If you are going to be in the hospital and incapacitated in any way make sure you have someone with you that knows you well enough to speak for you. My stepmom not only answered calls and questions from anyone and everyone who had my cell phone number, but she also fielded questions from the hospital staff. Here is a list of some of the questions she was repeatedly asked.
"Does she normally use a walker or walking aide?"
"Is she on oxygen at home?"
"Does she use a c-pap at night?"
My stepmom's response to each person's amazement...
"She lives alone, drives her own car, walks without help, and holds down a full time job."
I was in such bad shape that they were shocked I had entered the hospital a healthy, independent person. I do have insulin-dependent diabetes and I'm quite overweight. I have hypothyroidism, high blood pressure, and acid reflux disease. But I really am relatively healthy. Well I was and I will be again. Soon.
IV's and catheters are pretty standard post-surgery equipment. The extremely large amount of anesthesia used dictated the insertion of a feeding tube and the initial use of oxygen. But some things they use to make you better can make you worse. Visual aide: post-surgery binder or girdle (quite similar to the ones I wore).
While still on the operating table, I was (VERY) tightly wrapped into this girdle. It went from just under my arms to well below my waist. It actually covered most of my butt too. I mention it because this fact will cause problems later when I am able to walk to the bathroom on my own. We'll also discover after I've come home that it's given me several sores and caused an area on my left backside to lose all sensation. That area is still mostly numb.
I was visited daily by doctors & respiratory therapists that lamented my shallow breathing. At first they chalked it up to the pain caused by abdominal surgery but then I began to complain that the girdle was too tight to breathe. It's a shame more doctors don't trust their patients to know their own bodies.
After several days of my stepmom and I talking to the nurses about the girdle someone finally realized we were right. Once we got someone on our side my stepmom helped me undo the girdle. I could immediately breathe better. A little while later the nurse we convinced came in and helped her to close the girdle back up, but not as tight. After discovering that the girdle was actually two different layers going around me and overlapping in the middle, they shifted those layers to make it easier for me to move.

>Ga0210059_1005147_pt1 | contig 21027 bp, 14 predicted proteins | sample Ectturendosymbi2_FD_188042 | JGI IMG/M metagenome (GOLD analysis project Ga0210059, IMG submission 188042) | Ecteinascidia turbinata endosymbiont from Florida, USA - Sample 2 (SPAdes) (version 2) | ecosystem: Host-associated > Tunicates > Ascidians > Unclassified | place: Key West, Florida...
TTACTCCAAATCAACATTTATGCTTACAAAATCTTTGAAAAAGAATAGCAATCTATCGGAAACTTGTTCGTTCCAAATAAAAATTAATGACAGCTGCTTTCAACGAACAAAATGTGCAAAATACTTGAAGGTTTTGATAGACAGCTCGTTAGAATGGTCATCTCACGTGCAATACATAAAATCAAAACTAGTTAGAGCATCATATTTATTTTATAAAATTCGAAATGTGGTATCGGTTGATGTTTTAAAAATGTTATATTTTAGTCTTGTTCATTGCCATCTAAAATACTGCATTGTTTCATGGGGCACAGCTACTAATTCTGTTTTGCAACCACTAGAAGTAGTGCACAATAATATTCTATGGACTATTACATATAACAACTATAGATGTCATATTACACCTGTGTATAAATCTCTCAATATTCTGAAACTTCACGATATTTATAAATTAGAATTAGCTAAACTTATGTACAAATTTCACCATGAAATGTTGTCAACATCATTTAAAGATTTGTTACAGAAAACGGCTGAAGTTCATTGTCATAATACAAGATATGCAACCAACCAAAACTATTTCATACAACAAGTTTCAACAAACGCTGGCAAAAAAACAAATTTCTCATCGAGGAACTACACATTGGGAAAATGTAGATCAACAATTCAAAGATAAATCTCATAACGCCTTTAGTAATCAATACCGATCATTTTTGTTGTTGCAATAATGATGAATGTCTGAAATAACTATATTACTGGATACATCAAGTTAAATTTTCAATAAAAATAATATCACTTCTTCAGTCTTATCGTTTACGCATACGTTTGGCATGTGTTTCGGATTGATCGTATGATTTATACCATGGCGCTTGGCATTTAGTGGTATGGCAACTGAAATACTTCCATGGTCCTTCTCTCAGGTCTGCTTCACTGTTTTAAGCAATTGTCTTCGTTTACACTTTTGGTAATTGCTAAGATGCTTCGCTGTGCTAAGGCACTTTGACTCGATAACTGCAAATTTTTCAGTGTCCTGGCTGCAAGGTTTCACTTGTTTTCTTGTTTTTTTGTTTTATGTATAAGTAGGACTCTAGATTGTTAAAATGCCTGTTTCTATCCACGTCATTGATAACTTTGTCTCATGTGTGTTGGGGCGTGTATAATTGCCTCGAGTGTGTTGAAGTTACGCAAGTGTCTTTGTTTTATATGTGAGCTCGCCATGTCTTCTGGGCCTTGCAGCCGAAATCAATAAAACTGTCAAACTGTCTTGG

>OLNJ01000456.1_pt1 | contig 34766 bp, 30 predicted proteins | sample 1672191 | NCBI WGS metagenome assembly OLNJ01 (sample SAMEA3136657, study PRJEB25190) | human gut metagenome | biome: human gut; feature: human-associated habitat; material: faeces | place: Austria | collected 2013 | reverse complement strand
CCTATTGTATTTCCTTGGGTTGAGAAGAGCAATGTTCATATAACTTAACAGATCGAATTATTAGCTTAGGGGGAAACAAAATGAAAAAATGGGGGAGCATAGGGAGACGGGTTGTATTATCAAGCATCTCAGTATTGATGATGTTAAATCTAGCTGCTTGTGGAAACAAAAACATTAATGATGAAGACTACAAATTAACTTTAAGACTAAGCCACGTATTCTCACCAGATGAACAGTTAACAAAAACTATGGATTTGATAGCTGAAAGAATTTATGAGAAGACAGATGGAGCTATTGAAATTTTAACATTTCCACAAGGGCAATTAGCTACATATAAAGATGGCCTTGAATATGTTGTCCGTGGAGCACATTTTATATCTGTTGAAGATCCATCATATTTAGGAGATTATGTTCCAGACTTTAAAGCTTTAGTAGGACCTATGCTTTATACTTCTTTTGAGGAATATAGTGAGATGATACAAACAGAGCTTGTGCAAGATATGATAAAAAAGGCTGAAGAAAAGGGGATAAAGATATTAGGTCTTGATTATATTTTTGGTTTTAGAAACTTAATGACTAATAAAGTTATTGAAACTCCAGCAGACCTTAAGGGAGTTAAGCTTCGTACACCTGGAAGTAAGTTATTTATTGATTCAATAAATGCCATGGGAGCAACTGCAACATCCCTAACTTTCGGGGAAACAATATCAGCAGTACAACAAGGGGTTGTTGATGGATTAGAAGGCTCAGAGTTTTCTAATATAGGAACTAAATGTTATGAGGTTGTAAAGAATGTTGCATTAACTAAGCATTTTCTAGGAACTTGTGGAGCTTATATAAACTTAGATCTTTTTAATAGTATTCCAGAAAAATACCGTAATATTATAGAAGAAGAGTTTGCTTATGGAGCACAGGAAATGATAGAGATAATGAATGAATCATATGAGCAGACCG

Suddenly I could straighten up while standing. I could reach more than a few inches away from my body. And best of all I could breathe. The next evening (Monday) I stopped using the oxygen. The respiratory therapists were upset at first but gave in when my oxygen levels remained above 95. However not before they insisted I be put on a bi-pap machine. This is a breathing machine you wear while sleeping that is much larger than the c-pap most people use at home.
The problem with this plan is that I am a very light sleeper and this machine is incredibly loud. The oxygen came out so hard that if the facemask wasn't sitting just right it would blow my hair back. And that is no exaggeration. I laid there without sleeping for over two hours being as still as I possibly could to keep from setting off the alarm on the machine because I'd moved the mask in the slightest way. I finally gave up and asked my stepmom to call the nurse to turn it off. The new plan was to give me a sleeping pill the next night before starting the machine.
I thought about it all the next day and decided not to let them put me on the machine again. I'm claustrophobic and the facemask is so huge that I couldn't relax the night before and I didn't think a sleeping pill was going to change that. After explaining this to the respiratory therapist, he relented and left me machine free for the night. The nurse suggested I take the sleeping pill anyway and enjoy a nice restful night. I hadn't been sleeping too well so I agreed.
I'll amuse you in my next entry with what a mistake that decision turned out to be.